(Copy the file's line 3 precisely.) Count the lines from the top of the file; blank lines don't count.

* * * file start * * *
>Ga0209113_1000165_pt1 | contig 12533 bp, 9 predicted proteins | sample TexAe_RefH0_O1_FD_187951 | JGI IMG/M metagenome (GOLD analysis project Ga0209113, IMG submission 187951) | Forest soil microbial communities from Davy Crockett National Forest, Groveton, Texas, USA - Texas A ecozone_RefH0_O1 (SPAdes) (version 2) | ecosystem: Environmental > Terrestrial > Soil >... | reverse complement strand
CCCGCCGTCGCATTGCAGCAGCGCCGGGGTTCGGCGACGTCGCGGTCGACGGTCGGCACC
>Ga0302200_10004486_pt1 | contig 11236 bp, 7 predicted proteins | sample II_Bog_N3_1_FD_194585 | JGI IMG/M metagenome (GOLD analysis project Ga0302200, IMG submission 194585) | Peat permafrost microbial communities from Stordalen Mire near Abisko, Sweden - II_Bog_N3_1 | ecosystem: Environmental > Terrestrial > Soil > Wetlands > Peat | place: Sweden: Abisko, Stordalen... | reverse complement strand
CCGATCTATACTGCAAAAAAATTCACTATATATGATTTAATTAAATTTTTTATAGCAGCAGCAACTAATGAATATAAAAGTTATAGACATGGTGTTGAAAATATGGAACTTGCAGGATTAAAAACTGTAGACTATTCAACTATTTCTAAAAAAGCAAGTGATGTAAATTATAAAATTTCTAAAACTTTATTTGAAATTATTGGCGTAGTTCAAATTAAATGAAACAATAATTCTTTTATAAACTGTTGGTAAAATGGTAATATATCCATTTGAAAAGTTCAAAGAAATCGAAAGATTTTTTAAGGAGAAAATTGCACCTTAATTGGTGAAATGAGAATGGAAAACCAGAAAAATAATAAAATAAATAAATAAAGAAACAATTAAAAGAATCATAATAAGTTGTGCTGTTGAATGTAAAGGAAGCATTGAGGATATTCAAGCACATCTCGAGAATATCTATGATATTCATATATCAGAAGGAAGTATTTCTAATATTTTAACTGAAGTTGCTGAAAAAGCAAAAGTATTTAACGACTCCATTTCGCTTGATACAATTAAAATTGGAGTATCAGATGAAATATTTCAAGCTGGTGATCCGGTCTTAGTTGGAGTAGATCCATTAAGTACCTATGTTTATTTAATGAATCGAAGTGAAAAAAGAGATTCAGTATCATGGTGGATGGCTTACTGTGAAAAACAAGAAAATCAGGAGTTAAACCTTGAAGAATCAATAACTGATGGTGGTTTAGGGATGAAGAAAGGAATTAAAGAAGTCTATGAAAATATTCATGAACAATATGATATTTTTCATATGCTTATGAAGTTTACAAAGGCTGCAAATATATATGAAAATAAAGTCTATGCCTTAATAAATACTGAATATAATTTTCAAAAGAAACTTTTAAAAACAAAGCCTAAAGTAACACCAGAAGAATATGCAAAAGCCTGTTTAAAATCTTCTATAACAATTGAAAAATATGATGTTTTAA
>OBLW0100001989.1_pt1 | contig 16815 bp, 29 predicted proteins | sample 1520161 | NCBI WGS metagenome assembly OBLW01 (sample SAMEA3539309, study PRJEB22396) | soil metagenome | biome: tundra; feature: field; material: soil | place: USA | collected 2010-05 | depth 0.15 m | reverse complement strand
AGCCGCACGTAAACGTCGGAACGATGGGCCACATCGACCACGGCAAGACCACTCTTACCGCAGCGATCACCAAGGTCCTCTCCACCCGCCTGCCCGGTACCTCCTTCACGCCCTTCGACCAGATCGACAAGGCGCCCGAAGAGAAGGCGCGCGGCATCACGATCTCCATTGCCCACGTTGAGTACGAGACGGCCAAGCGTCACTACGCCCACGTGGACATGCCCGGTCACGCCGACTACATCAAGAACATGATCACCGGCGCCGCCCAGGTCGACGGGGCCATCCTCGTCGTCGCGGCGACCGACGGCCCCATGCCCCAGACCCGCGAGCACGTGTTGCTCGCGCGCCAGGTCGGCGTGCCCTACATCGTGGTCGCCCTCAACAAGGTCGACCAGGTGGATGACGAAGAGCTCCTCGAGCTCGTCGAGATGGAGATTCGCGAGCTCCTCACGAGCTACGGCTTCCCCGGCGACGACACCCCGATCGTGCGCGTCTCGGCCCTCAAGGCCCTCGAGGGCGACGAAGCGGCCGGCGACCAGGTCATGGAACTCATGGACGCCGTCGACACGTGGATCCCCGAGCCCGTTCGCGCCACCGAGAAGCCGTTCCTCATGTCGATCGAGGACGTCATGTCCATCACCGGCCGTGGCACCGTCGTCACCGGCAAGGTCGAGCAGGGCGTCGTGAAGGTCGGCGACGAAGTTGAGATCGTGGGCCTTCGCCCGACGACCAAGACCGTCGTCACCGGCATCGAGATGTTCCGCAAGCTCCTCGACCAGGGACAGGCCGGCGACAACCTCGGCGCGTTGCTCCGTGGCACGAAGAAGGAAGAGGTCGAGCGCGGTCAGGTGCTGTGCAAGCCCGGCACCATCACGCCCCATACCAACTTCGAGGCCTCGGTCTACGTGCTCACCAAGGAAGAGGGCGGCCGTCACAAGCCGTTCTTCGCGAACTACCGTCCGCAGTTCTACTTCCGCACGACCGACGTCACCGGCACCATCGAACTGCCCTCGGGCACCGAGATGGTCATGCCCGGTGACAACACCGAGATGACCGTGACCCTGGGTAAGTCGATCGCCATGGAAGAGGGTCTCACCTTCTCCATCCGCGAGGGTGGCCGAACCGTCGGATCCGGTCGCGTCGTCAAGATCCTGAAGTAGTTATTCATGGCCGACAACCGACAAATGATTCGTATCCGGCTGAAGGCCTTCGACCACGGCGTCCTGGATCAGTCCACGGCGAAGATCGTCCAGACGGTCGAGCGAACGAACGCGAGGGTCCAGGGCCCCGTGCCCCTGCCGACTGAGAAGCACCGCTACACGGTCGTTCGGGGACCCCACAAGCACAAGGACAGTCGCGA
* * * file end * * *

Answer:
>Ga0302200_10004486_pt1 | contig 11236 bp, 7 predicted proteins | sample II_Bog_N3_1_FD_194585 | JGI IMG/M metagenome (GOLD analysis project Ga0302200, IMG submission 194585) | Peat permafrost microbial communities from Stordalen Mire near Abisko, Sweden - II_Bog_N3_1 | ecosystem: Environmental > Terrestrial > Soil > Wetlands > Peat | place: Sweden: Abisko, Stordalen... | reverse complement strand